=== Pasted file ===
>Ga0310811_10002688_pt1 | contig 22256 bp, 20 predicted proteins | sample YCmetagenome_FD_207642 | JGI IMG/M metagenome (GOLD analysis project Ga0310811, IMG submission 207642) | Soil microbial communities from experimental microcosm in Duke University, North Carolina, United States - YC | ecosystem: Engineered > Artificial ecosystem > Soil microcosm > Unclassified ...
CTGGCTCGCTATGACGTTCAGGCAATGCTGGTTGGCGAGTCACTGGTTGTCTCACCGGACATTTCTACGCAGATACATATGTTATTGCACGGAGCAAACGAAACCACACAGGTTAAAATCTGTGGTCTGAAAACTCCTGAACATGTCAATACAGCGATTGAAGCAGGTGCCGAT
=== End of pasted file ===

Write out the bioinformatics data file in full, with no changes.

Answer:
>Ga0310811_10002688_pt1 | contig 22256 bp, 20 predicted proteins | sample YCmetagenome_FD_207642 | JGI IMG/M metagenome (GOLD analysis project Ga0310811, IMG submission 207642) | Soil microbial communities from experimental microcosm in Duke University, North Carolina, United States - YC | ecosystem: Engineered > Artificial ecosystem > Soil microcosm > Unclassified ...
CTGGCTCGCTATGACGTTCAGGCAATGCTGGTTGGCGAGTCACTGGTTGTCTCACCGGACATTTCTACGCAGATACATATGTTATTGCACGGAGCAAACGAAACCACACAGGTTAAAATCTGTGGTCTGAAAACTCCTGAACATGTCAATACAGCGATTGAAGCAGGTGCCGAT